Vue 2 Internal Features from the Ground Up

Challenge 7: Higher-Order Components

Evan You

Evan You

Creator of Vue.js
Vue 2 Internal Features from the Ground Up

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The "Challenge 7: Higher-Order Components" Lesson is part of the full, Vue 2 Internal Features from the Ground Up course featured in this preview video. Here's what you'd learn in this lesson:

In this challenge, students create a helper that takes an inner component that expects prop and returns a higher-order component.


Transcript from the "Challenge 7: Higher-Order Components" Lesson

>> Evan: So this outer component basically becomes, it doesn't render anything of it's own, right? Which is interesting, like, we can do more things in this component actually, right? So this leads us into the next topic which is pretty common in the React world. It's a concept called higher-order components, okay?

So it sounds pretty fancy how many of you have heard of like, high order functions? Yeah. So, in functional programming you have this sort of, you have a original function, you can take that function compose it to return a higher order function. Which does additional things, but it still utilizes the original function internally.

But that's pretty abstract, so let's try to think about what a high order component could be in a, in a more practical case. So let's imagine we have a, let's go into 2.3, and we can see that
>> Evan: We have this Avatar component. This is a very, very simple component in that its sole responsibility is rendering some template.

But in real word use cases, you might have additional things. For example, you have styling associated with it. You have a more complex styling structure. But eventually you want to hide this all away, abstract the inside of this nicely reusable avatar component that you can use anywhere. And then, when you use it, the downside is, this avatar component is not that smart.

It expects you to give this full URL to the image that it should be displaying which isn't super nice. Like, in some cases, for example, you are working with a system where you only have the user name. And then you need to call an API to figure out what the avatar URL for that user is.

Then eventually you need to pass it to this avatar component. If you put that logic inside a parent component that is using avatar, you're essentially polluting this parent component with some logic that it should not really be concerned about with. Right, and this logic is going to be re-used in a lot places in your app because you don't want to be always passing a full, long URL.

You want to just, what you want is something like this, a smart component. All you need to give it is the username. And it figures out what the URL for this avatar should be and then pass it into this internal avatar component for you. So this smart avatar is essentially a component that abstracts away some repetitive logic, it separates that from both the parent context and this inner component.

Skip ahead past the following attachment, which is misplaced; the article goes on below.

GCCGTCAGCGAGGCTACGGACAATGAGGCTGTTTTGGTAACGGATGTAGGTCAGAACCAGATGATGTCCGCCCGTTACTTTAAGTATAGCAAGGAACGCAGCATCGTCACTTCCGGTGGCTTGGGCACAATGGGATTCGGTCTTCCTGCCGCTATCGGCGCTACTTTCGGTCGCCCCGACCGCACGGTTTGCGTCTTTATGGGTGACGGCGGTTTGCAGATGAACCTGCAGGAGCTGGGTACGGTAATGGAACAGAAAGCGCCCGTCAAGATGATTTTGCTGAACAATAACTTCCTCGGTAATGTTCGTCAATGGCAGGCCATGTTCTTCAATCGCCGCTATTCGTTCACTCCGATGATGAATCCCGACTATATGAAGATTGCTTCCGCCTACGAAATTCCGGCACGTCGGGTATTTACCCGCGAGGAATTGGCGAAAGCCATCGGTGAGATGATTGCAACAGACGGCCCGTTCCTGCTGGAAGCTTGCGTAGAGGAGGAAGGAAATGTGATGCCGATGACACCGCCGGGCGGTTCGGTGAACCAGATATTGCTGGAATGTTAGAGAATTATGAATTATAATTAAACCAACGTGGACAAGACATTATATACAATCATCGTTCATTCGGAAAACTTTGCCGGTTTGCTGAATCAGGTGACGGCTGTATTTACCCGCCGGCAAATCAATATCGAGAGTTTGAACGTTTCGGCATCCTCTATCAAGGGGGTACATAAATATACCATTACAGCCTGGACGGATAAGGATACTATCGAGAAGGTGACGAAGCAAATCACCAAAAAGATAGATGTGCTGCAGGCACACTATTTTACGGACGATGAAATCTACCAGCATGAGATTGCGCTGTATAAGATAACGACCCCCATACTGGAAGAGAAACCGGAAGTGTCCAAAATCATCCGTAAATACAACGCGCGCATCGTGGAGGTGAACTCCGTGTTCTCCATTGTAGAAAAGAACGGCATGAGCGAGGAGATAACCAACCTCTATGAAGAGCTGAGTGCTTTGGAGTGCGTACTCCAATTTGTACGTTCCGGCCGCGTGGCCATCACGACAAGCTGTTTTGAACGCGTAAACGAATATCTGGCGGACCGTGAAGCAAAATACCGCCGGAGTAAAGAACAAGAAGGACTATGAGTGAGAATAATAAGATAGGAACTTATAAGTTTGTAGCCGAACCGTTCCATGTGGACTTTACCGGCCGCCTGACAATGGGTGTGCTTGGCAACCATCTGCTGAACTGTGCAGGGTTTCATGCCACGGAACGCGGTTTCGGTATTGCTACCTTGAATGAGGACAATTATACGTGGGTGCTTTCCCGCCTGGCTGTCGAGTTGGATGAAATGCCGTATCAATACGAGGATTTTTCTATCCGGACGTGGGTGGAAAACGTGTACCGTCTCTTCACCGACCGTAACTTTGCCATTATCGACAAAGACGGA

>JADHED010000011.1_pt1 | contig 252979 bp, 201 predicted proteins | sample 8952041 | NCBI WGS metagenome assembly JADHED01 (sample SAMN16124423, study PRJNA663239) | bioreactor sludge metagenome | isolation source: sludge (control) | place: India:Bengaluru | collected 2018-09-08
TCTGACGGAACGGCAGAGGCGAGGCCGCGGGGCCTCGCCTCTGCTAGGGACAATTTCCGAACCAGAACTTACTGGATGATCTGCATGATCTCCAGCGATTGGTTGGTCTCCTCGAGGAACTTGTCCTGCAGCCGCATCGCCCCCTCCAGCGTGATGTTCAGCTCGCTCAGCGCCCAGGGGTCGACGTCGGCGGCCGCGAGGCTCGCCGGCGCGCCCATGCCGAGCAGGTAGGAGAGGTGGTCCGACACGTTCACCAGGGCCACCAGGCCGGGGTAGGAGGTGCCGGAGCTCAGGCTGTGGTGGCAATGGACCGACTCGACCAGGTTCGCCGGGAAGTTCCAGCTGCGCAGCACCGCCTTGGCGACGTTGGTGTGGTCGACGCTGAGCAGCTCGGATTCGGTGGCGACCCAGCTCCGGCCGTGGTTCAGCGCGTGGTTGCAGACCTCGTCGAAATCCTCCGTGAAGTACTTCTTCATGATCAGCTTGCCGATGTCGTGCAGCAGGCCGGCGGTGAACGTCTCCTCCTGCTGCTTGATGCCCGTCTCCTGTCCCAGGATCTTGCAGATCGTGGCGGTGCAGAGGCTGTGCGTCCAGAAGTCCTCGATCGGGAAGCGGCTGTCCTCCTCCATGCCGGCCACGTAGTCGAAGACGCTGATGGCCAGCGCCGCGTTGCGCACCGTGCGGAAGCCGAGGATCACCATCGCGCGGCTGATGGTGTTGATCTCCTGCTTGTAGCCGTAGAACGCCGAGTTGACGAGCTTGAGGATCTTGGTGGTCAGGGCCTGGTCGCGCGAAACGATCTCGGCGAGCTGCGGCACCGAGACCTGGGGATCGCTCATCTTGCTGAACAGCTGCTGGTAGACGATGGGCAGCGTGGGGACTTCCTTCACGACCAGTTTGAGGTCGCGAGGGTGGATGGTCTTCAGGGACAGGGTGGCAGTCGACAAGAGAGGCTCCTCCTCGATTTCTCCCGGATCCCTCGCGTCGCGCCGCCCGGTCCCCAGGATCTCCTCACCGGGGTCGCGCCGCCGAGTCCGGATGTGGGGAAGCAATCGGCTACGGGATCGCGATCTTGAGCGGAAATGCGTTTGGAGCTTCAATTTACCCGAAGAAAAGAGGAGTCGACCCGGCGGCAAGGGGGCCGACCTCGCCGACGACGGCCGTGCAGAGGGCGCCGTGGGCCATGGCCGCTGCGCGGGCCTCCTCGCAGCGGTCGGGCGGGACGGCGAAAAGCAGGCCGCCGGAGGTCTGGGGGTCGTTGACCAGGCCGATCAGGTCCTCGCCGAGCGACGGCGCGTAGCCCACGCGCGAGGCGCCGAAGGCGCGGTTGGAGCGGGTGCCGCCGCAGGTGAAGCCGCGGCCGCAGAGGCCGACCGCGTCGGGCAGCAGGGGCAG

So a very dedicated piece of responsibility. This inner component is now very, very dumb. It doesn't care about any logic it just takes some props and render it outer context is also unaware of anything going on. All it knows is I use this component. Give it a user name.

It will do the right thing. So this is a very nice encapsulation mechanism. It's like composing different layers of responsibility with components. Which is why this pattern has become very popular in the react world, because naturally, random functions are closer to functional programming and makes these patterns shine.

But because Vue can use random functions, so there's really nothing preventing you from applying the same technique in a Vue context if you really enjoy this kind of composition. So, let's take a look at our exercise. We have a mocked API function here. All it does is it takes a username and gives you back an avatar URL inside a callback.

And it fakes it with a 500 millisecond, delay. And it always give you the same URL which is the view logo. So it doesn't really matter what username you passed in. It's just for faking an API call. And now we have this base avatar component. Okay. And then we have this smart avatar component which we use like this inside our roots is this.

We've setup everything else for you. What you need to implement this function called withAvatarURL. This is something more like so called component enhancer or if you enable something like decorators. You can actually do something like this, which uses this function as a decorator so you don't have to call this something like that.

But eventually what this does is it returns another component which is here at smart avatar. So it's essentially returning another component. And that component, this smart avatar component, should be internally rendering this at its root. But it should maintain the logic of taking its username prompt, go to the API, find out the avatar for the, in the URL.

Pass it on to the inner avatar component. And also between the time where you're sending out the API and waiting for to come back you should be rendering the inner avatar component with the placeholder image.

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